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Tens of millions of dollars were poured into a concourse expansion at BWI Marshall Airport that adds five new gates and features big windows with natural light, charging outlets at every seat and some favorite hometown restaurant vendors.
But it was the restroom that impressed Maryland Gov. Larry Hogan.
“I’m not kidding that they set a new bar for airports across the country,” the Republican governor said Monday after touring the new section of Concourse A at the airport in Linthicum.
The bathrooms are roomy, with more privacy for travelers and plenty of places for them to stash their stuff while using the facilities. Each stall has a full door, a spot to slide a roller bag into, a shelf and plenty of hooks.
The sinks feature a rare trifecta of hands-free faucets, soap dispensers and paper towel dispensers.
“Most airport bathrooms were built when people used to check their luggage and now everyone’s carrying on bags, so you go in there with a lot of bags,” Hogan said. “Now you have places, little cubbies, to place your suitcases and hang your clothes. You’ve got lots more space. Everything’s modern and touchless.”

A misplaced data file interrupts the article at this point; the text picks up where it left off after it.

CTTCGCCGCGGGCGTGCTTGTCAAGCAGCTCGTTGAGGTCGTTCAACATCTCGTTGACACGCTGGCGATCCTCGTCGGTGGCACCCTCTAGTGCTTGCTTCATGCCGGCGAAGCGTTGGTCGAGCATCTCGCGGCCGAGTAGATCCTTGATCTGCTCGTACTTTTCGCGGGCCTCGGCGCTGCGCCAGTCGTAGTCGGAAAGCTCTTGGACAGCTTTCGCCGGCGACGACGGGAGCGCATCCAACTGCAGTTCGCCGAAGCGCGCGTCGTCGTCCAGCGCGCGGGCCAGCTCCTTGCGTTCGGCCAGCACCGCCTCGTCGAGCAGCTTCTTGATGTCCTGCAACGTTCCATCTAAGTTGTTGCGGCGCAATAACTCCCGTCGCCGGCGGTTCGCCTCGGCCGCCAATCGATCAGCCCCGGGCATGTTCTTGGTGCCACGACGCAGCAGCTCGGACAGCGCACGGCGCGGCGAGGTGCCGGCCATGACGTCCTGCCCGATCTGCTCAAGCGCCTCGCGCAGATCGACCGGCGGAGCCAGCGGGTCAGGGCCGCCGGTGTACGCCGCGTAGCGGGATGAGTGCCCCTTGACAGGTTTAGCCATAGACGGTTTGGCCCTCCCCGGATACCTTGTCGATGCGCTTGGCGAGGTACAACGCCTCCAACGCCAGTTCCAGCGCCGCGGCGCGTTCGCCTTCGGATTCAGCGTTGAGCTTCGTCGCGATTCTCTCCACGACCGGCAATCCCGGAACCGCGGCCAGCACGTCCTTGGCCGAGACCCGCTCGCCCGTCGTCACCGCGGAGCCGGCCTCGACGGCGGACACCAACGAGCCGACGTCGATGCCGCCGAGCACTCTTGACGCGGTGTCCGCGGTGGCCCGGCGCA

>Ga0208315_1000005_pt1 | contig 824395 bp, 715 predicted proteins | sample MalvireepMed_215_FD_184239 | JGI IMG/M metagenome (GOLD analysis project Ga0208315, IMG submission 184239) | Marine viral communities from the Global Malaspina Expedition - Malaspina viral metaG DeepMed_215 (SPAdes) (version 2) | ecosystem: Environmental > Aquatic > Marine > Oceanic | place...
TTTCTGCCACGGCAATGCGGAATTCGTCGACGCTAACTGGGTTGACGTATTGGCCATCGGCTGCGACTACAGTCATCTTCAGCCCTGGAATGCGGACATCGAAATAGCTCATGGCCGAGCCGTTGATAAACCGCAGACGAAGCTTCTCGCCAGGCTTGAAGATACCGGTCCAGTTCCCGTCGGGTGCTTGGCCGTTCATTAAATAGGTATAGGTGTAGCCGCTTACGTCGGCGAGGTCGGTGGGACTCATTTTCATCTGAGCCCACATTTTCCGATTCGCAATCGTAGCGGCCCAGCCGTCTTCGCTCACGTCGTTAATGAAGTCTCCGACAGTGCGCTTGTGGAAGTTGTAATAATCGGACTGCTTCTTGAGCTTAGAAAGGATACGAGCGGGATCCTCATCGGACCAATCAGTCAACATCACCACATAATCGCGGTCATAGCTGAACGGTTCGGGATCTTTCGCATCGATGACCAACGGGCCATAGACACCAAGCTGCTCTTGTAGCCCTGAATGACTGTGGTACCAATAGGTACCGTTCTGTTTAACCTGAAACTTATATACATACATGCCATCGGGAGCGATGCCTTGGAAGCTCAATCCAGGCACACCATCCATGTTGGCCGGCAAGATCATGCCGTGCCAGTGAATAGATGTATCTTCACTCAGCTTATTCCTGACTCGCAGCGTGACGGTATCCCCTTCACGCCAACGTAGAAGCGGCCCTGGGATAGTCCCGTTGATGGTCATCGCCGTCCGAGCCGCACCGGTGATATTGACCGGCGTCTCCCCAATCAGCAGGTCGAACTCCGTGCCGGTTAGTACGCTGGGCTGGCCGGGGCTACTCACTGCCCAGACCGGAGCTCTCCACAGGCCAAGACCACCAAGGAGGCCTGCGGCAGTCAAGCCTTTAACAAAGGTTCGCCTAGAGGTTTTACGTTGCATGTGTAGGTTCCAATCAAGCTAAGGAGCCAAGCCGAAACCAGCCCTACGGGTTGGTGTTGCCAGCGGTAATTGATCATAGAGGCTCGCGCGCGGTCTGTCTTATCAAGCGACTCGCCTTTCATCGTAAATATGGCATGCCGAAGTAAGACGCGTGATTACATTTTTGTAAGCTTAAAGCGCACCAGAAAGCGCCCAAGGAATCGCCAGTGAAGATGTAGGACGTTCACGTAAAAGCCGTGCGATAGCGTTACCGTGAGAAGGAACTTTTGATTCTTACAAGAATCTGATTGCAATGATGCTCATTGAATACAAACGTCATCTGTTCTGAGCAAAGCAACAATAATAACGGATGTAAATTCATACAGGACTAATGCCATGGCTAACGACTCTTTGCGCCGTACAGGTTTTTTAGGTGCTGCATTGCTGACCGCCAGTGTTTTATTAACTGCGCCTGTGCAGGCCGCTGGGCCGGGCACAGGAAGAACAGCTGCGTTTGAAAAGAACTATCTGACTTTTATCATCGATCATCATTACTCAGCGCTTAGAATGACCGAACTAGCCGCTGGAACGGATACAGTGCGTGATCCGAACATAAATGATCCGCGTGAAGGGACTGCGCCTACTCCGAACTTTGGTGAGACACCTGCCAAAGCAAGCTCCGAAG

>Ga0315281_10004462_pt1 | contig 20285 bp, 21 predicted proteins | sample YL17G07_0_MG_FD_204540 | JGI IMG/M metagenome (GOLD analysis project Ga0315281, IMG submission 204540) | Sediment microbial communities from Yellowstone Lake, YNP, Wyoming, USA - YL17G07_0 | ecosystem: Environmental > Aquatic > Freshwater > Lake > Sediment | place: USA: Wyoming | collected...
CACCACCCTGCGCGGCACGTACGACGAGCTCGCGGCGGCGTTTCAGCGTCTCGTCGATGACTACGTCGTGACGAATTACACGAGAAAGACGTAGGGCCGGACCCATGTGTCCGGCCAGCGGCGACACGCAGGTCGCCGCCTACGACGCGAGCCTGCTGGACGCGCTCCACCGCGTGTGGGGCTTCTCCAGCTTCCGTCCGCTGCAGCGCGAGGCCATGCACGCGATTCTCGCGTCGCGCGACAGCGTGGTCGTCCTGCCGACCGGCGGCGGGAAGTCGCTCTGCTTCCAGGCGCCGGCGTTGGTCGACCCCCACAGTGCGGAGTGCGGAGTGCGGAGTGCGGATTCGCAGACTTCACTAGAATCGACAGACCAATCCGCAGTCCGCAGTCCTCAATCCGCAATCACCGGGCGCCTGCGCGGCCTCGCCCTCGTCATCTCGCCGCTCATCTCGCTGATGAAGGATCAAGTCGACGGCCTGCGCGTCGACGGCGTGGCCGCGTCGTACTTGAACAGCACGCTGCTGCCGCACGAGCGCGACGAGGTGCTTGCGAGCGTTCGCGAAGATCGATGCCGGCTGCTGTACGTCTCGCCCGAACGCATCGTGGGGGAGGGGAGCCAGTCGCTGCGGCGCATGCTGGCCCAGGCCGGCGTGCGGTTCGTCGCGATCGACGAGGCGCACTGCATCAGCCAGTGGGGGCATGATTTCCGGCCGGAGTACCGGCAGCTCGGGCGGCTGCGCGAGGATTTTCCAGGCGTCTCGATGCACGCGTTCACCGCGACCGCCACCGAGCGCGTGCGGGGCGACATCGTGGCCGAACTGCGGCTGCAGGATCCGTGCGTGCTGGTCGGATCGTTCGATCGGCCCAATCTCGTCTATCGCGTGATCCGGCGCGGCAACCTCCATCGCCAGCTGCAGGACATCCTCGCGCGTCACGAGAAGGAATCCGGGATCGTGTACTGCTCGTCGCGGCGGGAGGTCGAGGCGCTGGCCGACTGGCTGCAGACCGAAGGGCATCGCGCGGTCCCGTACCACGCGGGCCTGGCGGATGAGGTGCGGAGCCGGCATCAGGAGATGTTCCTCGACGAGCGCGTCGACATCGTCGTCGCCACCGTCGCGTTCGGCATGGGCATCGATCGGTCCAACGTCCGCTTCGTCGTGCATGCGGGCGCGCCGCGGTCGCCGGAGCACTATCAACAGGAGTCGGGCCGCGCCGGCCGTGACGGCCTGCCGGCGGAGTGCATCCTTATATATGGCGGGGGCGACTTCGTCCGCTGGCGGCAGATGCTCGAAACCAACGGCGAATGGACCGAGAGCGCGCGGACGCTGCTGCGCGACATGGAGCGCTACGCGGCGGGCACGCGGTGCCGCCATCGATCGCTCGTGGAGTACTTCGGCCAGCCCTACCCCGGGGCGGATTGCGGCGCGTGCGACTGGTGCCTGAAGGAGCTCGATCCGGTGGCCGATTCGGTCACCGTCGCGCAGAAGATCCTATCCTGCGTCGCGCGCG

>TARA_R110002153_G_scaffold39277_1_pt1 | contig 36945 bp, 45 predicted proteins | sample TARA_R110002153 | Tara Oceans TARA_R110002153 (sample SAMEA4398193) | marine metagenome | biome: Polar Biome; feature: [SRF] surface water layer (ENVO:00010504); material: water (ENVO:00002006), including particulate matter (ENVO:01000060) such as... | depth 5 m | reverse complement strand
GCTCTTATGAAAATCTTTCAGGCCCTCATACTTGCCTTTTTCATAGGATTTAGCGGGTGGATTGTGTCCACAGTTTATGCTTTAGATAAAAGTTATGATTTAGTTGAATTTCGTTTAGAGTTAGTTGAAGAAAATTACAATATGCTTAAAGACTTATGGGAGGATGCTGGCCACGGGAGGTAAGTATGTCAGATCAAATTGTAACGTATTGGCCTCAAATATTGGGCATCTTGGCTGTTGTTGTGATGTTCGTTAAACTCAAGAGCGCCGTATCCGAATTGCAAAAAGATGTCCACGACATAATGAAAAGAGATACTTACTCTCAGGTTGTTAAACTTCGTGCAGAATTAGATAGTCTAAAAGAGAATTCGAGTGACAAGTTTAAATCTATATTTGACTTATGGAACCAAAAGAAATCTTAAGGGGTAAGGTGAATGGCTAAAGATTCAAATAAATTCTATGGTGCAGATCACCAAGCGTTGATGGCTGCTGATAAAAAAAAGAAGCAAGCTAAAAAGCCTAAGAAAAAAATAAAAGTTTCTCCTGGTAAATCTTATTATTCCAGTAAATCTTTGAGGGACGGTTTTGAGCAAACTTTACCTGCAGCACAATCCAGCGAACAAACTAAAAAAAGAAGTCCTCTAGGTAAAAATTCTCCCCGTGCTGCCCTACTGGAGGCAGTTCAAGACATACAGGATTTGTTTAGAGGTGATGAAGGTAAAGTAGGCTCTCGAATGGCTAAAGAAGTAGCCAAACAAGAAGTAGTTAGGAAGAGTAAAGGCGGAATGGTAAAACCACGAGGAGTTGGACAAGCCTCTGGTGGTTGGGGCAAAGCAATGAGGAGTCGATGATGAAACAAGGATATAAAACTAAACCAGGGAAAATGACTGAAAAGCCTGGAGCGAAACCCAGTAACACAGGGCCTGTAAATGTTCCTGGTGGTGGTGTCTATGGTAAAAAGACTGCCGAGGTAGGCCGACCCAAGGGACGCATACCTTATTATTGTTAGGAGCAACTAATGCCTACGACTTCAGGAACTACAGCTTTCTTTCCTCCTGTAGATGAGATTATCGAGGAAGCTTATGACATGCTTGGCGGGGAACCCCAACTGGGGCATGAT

The spacious bathrooms and the new concourse are part of an effort to make travelers more comfortable and accommodate Southwest Airlines, the airport’s largest tenant.
Vendors in the new concourse include District Market, with snacks and souvenirs; Miss Shirley’s, known for its breakfast options; and R&R Seafood Bar, part of the same group of restaurants as Obrycki’s.
Hogan and other officials cut a giant orange ceremonial ribbon at Miss Shirley’s and another blue ribbon stretched across the concourse as curious travelers made their way past Monday.
The state put $48 million into the 55,000-square-foot concourse project, along with investments from Southwest Airlines as well as Fraport USA, which manages the airport’s shops and eateries.
From start to finish, the Concourse A extension took about 3 1/2 years. But the dramatic drop in flights over the past year during the pandemic allowed the project’s construction phase to move forward more easily, officials said.
Traffic at the airport has been bouncing back as coronavirus cases have dropped and vaccinations have increased.
“This is a sign that the recovery is on its way. BWI Marshall is an important part of that,” said Ricky Smith, the airport’s executive director.
The airport experienced its busiest day since the pandemic reached Maryland when 24,423 passengers went through security screening on May 13.
Eventually, those travelers will get to see the fancy bathrooms in other parts of the airport, too. Plans are in the works to start renovating the other restrooms using the model from Concourse A.